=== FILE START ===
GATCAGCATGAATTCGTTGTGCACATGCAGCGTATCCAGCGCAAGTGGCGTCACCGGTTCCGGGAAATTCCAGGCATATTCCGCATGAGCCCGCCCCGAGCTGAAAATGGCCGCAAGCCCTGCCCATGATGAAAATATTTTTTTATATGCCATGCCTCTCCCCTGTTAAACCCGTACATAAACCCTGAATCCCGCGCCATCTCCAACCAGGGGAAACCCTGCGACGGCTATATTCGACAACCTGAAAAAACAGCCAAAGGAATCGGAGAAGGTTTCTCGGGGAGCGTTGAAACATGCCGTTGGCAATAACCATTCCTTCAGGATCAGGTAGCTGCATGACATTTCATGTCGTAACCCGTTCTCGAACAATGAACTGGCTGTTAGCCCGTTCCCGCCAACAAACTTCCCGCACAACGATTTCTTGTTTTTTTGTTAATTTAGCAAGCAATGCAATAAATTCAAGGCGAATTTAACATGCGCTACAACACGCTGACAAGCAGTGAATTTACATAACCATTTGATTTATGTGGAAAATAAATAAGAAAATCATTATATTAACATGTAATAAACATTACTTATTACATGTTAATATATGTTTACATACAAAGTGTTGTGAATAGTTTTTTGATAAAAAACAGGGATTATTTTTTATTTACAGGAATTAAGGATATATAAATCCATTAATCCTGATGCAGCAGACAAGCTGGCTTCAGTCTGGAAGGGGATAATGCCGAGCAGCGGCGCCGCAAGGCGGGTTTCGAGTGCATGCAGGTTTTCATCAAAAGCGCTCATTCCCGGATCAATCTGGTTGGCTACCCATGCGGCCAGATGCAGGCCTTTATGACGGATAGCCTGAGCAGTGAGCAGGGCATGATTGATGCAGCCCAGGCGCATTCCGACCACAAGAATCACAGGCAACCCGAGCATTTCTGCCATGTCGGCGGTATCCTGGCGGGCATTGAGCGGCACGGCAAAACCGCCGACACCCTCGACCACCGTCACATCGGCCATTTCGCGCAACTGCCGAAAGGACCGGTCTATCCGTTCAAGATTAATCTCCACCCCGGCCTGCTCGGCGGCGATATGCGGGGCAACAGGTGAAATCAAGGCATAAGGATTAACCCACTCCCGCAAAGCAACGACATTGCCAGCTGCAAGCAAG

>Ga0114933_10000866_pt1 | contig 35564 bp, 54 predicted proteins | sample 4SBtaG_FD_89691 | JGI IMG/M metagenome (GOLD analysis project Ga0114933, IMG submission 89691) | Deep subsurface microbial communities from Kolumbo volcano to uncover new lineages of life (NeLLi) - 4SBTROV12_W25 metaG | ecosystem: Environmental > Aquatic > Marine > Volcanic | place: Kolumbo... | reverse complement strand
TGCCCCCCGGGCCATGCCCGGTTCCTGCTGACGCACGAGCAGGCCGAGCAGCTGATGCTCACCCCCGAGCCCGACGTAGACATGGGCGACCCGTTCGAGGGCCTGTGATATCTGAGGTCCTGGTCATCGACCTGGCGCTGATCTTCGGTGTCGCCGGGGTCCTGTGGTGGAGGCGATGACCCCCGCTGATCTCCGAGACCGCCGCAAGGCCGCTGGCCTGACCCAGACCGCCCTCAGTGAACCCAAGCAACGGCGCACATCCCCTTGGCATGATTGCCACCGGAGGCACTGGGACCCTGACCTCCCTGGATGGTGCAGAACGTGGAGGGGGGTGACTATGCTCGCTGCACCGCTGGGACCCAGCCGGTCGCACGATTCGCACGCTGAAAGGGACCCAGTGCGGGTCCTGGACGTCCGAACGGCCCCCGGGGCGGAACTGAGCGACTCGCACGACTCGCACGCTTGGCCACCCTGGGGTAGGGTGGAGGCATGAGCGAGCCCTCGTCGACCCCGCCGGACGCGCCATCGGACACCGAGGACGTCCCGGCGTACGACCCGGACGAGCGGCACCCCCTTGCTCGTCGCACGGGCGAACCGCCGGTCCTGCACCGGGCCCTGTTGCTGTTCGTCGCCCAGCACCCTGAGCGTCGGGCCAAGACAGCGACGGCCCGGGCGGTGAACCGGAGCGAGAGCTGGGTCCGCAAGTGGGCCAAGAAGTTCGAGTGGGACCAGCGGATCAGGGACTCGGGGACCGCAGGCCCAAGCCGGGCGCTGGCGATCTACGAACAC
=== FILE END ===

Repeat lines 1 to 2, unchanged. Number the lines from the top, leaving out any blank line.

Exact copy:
GATCAGCATGAATTCGTTGTGCACATGCAGCGTATCCAGCGCAAGTGGCGTCACCGGTTCCGGGAAATTCCAGGCATATTCCGCATGAGCCCGCCCCGAGCTGAAAATGGCCGCAAGCCCTGCCCATGATGAAAATATTTTTTTATATGCCATGCCTCTCCCCTGTTAAACCCGTACATAAACCCTGAATCCCGCGCCATCTCCAACCAGGGGAAACCCTGCGACGGCTATATTCGACAACCTGAAAAAACAGCCAAAGGAATCGGAGAAGGTTTCTCGGGGAGCGTTGAAACATGCCGTTGGCAATAACCATTCCTTCAGGATCAGGTAGCTGCATGACATTTCATGTCGTAACCCGTTCTCGAACAATGAACTGGCTGTTAGCCCGTTCCCGCCAACAAACTTCCCGCACAACGATTTCTTGTTTTTTTGTTAATTTAGCAAGCAATGCAATAAATTCAAGGCGAATTTAACATGCGCTACAACACGCTGACAAGCAGTGAATTTACATAACCATTTGATTTATGTGGAAAATAAATAAGAAAATCATTATATTAACATGTAATAAACATTACTTATTACATGTTAATATATGTTTACATACAAAGTGTTGTGAATAGTTTTTTGATAAAAAACAGGGATTATTTTTTATTTACAGGAATTAAGGATATATAAATCCATTAATCCTGATGCAGCAGACAAGCTGGCTTCAGTCTGGAAGGGGATAATGCCGAGCAGCGGCGCCGCAAGGCGGGTTTCGAGTGCATGCAGGTTTTCATCAAAAGCGCTCATTCCCGGATCAATCTGGTTGGCTACCCATGCGGCCAGATGCAGGCCTTTATGACGGATAGCCTGAGCAGTGAGCAGGGCATGATTGATGCAGCCCAGGCGCATTCCGACCACAAGAATCACAGGCAACCCGAGCATTTCTGCCATGTCGGCGGTATCCTGGCGGGCATTGAGCGGCACGGCAAAACCGCCGACACCCTCGACCACCGTCACATCGGCCATTTCGCGCAACTGCCGAAAGGACCGGTCTATCCGTTCAAGATTAATCTCCACCCCGGCCTGCTCGGCGGCGATATGCGGGGCAACAGGTGAAATCAAGGCATAAGGATTAACCCACTCCCGCAAAGCAACGACATTGCCAGCTGCAAGCAAG

>Ga0114933_10000866_pt1 | contig 35564 bp, 54 predicted proteins | sample 4SBtaG_FD_89691 | JGI IMG/M metagenome (GOLD analysis project Ga0114933, IMG submission 89691) | Deep subsurface microbial communities from Kolumbo volcano to uncover new lineages of life (NeLLi) - 4SBTROV12_W25 metaG | ecosystem: Environmental > Aquatic > Marine > Volcanic | place: Kolumbo... | reverse complement strand